Rating: 3½ stars (out of 4)
The Rover (2014): Written and directed by David Michôd, from a story by Michôd and Joel Edgerton. Starring: Guy Pearce, Robert Pattinson, Scott McNairy, Susan Prior, and Anthony Hayes. Rated R for language and some bloody violence. Running time: 103 minutes.
By premise alone, David Michôd’s sophomore effort sounds like an oddly belated cash-in on George Miller’s Mad Max franchise, back when Mel Gibson was the exact opposite of box office poison. We wind up in the Australian Outback, for one thing, and in a post-apocalyptic future for another, where centralized government has all but collapsed.
Yet tonally, we’re brought to new heights (or depths, if you prefer) of desperation and violence. More than a riff on Mad Max, The Rover becomes a soul-searching western in the vein of Clint Eastwood’s Unforgiven or Pearce’s own The Proposition.
The film begins on modest terms—man parks car, thugs steal car, man pursues car by any means necessary (and I do stress that last part). Yet Guy Pearce’s Eric has much more on his mind—a haunted past, as you may guess, but one that bleeds into his present and future. Further complicating Eric’s singular purpose are the people who stand in his way, more often than not toting firearms. But when Eric finds Robert Pattinson’s Reynolds, a surviving member of the gang who stole his car, he plans to use the naïve simpleton to lead him to his rightful property.
Michod has constructed a future that seems coated in sand, built not just on fear and desperation but a creeping sense of nihilism. Here, people don’t talk much, and when they do, it’s about currency. Everyone lives in the here and now, or else they live in apathy. That may sound bleak, (and it is—Michôd captures it brilliantly in desolate landscapes of rock and stone), yet there’s always a mournful humanity struggling to assert itself.
In fact, for such a dark and violent saga, The Rover shows more respect for human life than we’re used to seeing in the movies. Sometimes that comes directly through dialogue, as when Eric lectures Reynolds, “You should never stop thinking about a life you’ve taken. That’s the price you pay for taking it.” But it also comes in the smaller moments—the way a character’s eyes flash upward to see a gun barrel pointed at his temple. Or how Michôd’s camera concentrates on faces—both human and animal. And how every death, both on-screen and off, feels like a punch to the gut.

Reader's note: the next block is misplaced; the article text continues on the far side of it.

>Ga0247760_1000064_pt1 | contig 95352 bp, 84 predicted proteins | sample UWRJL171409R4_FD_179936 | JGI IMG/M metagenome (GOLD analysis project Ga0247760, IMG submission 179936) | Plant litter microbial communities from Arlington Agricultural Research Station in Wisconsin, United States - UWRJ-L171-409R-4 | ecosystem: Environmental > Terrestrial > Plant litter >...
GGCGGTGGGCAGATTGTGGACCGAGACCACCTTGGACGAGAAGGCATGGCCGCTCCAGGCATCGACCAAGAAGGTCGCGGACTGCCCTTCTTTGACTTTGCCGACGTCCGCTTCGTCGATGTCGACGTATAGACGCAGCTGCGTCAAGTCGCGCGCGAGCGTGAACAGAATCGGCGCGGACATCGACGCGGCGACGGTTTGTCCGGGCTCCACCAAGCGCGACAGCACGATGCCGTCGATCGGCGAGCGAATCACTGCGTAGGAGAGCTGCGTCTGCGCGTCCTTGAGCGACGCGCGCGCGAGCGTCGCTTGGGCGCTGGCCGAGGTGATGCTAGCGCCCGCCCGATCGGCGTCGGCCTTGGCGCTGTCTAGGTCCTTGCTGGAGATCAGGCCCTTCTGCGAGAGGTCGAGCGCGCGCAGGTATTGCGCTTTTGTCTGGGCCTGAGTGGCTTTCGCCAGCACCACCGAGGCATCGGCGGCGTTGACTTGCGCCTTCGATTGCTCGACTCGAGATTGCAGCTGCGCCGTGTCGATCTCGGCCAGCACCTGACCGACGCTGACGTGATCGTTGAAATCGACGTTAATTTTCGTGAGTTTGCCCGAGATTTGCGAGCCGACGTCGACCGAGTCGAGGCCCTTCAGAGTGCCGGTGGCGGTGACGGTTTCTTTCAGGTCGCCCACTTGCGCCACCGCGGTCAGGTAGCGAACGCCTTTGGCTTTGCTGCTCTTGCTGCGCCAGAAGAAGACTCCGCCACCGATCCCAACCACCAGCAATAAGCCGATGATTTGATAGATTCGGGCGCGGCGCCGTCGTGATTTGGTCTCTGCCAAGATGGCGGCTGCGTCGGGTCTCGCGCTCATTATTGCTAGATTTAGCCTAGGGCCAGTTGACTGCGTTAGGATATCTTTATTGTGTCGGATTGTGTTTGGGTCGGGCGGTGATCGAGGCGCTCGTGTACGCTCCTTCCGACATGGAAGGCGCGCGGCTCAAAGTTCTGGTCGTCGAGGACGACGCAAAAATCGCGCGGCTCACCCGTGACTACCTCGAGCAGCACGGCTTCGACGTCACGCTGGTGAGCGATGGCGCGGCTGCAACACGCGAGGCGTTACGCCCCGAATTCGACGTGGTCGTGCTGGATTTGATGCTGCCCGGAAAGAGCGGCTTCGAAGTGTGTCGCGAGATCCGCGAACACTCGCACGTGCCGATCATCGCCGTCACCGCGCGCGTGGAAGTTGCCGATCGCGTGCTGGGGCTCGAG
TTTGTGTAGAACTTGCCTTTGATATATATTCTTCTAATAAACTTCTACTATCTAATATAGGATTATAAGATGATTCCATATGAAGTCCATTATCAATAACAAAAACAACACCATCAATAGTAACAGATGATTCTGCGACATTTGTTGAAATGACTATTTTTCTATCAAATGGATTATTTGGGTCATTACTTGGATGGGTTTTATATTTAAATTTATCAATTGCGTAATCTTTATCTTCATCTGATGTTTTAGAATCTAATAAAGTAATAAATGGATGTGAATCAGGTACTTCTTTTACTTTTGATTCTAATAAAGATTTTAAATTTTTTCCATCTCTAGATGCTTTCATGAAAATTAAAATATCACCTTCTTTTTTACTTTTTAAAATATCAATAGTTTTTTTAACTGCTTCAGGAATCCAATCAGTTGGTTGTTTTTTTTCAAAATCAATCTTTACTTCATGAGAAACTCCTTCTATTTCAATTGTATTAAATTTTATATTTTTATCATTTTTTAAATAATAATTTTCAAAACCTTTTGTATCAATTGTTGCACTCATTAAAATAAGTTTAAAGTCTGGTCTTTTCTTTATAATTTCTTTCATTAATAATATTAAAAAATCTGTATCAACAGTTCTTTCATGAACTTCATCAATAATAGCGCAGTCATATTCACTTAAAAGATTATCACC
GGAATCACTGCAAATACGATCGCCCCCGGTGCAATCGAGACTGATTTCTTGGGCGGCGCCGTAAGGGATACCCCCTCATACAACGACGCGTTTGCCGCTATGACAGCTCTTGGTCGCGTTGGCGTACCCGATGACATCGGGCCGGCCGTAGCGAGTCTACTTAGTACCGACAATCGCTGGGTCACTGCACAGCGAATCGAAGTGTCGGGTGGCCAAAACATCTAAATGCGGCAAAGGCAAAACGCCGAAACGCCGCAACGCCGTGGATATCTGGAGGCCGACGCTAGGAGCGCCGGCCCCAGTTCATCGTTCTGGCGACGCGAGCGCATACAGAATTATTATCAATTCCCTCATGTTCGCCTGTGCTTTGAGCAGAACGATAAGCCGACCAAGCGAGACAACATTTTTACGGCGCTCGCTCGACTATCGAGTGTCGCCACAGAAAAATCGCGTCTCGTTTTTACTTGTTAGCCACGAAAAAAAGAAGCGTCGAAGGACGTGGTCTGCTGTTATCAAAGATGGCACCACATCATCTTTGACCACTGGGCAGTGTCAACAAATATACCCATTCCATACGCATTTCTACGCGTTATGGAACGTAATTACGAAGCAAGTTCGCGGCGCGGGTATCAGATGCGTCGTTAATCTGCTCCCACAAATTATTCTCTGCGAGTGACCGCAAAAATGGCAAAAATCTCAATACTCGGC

That humanism plagues our main character at every turn—he’s a man who’s all but lost his faith in humanity and possibly life itself. He wants so desperately to mourn for his mistakes, but sees no sign in the blasted landscape to confirm that he ought to. He may preach to “never stop thinking about a life you’ve taken,” but with every life he takes, he feels his grip on morality slipping away.
That Michôd never completely betrays overt sentimentality may turn off some viewers, but he maintains the tension between grief and indifference at an expert level. What begins as a tale of a loner is complicated by Eric’s encounter with Reynolds, who is much resourceful than he first appears. We’ve seen dymanics like theirs before, but we never get the moment we expect—of the two men completely trusting and understanding each other. Michôd always leaves those feelings below the surface of their relationship.
That Pearce delivers stirring work should come as no surprise—he’s struck me as more of a working-man’s actor than a movie star, but that’s partially why I love seeing him onscreen. His technique is to play a character precisely, free of Oscar-baiting moments. Watch how his face gradually softens from its grizzled intensity in key scenes of vulnerability.
The revelation here is Pattinson, who I had pegged as “that awful actor from Twilight.” He could have easily overplayed his character’s mental deficiencies, but he always suggests a sense of sympathy and intelligence underneath his innocent veneer. In one scene, he relates precisely how he infiltrated a mercenary camp, as if he’s discovering a skill he never knew he had. This is what happens when you work with the right director.
I love so much about this movie, yet I wonder if it feels a bit small. We don’t have much narrative thrust here, which makes certain scenes feel extraneous. And Michôd never fully resolves the logistics of the killings—characters will drop their guard for narrative convenience, meaning we have to really suspend our disbelief at certain points. And a key revelation toward the end about Eric’s past simplifies what could have been more potent left unstated.
Yet I’m so glad we have films like The Rover in summers so crowded with disposable blockbusters. If only I could convince America to go see it instead of the Transformers sequel opening this weekend. Sigh.
—The CineMaverick, 6/25/14